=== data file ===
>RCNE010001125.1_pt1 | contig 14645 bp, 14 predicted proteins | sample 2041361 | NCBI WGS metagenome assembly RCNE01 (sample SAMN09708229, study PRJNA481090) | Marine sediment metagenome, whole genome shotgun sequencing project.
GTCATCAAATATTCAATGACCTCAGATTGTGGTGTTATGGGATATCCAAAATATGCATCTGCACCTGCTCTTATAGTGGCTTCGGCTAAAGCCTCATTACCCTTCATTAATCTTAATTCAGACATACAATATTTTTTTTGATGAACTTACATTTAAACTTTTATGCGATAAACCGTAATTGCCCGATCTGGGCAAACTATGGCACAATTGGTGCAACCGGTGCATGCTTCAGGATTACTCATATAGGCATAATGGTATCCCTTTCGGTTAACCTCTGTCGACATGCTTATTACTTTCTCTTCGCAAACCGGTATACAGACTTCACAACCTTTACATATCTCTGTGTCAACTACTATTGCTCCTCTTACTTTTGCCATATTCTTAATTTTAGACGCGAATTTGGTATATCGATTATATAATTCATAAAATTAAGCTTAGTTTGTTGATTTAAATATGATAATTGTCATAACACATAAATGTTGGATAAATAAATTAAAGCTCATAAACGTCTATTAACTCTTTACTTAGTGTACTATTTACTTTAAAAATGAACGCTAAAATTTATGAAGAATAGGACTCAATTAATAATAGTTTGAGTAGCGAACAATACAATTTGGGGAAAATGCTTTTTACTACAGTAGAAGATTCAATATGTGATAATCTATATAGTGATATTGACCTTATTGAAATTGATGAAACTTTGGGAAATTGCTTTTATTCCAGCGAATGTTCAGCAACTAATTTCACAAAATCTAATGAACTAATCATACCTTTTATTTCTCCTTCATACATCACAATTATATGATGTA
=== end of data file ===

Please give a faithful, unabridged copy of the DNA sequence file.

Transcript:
>RCNE010001125.1_pt1 | contig 14645 bp, 14 predicted proteins | sample 2041361 | NCBI WGS metagenome assembly RCNE01 (sample SAMN09708229, study PRJNA481090) | Marine sediment metagenome, whole genome shotgun sequencing project.
GTCATCAAATATTCAATGACCTCAGATTGTGGTGTTATGGGATATCCAAAATATGCATCTGCACCTGCTCTTATAGTGGCTTCGGCTAAAGCCTCATTACCCTTCATTAATCTTAATTCAGACATACAATATTTTTTTTGATGAACTTACATTTAAACTTTTATGCGATAAACCGTAATTGCCCGATCTGGGCAAACTATGGCACAATTGGTGCAACCGGTGCATGCTTCAGGATTACTCATATAGGCATAATGGTATCCCTTTCGGTTAACCTCTGTCGACATGCTTATTACTTTCTCTTCGCAAACCGGTATACAGACTTCACAACCTTTACATATCTCTGTGTCAACTACTATTGCTCCTCTTACTTTTGCCATATTCTTAATTTTAGACGCGAATTTGGTATATCGATTATATAATTCATAAAATTAAGCTTAGTTTGTTGATTTAAATATGATAATTGTCATAACACATAAATGTTGGATAAATAAATTAAAGCTCATAAACGTCTATTAACTCTTTACTTAGTGTACTATTTACTTTAAAAATGAACGCTAAAATTTATGAAGAATAGGACTCAATTAATAATAGTTTGAGTAGCGAACAATACAATTTGGGGAAAATGCTTTTTACTACAGTAGAAGATTCAATATGTGATAATCTATATAGTGATATTGACCTTATTGAAATTGATGAAACTTTGGGAAATTGCTTTTATTCCAGCGAATGTTCAGCAACTAATTTCACAAAATCTAATGAACTAATCATACCTTTTATTTCTCCTTCATACATCACAATTATATGATGTA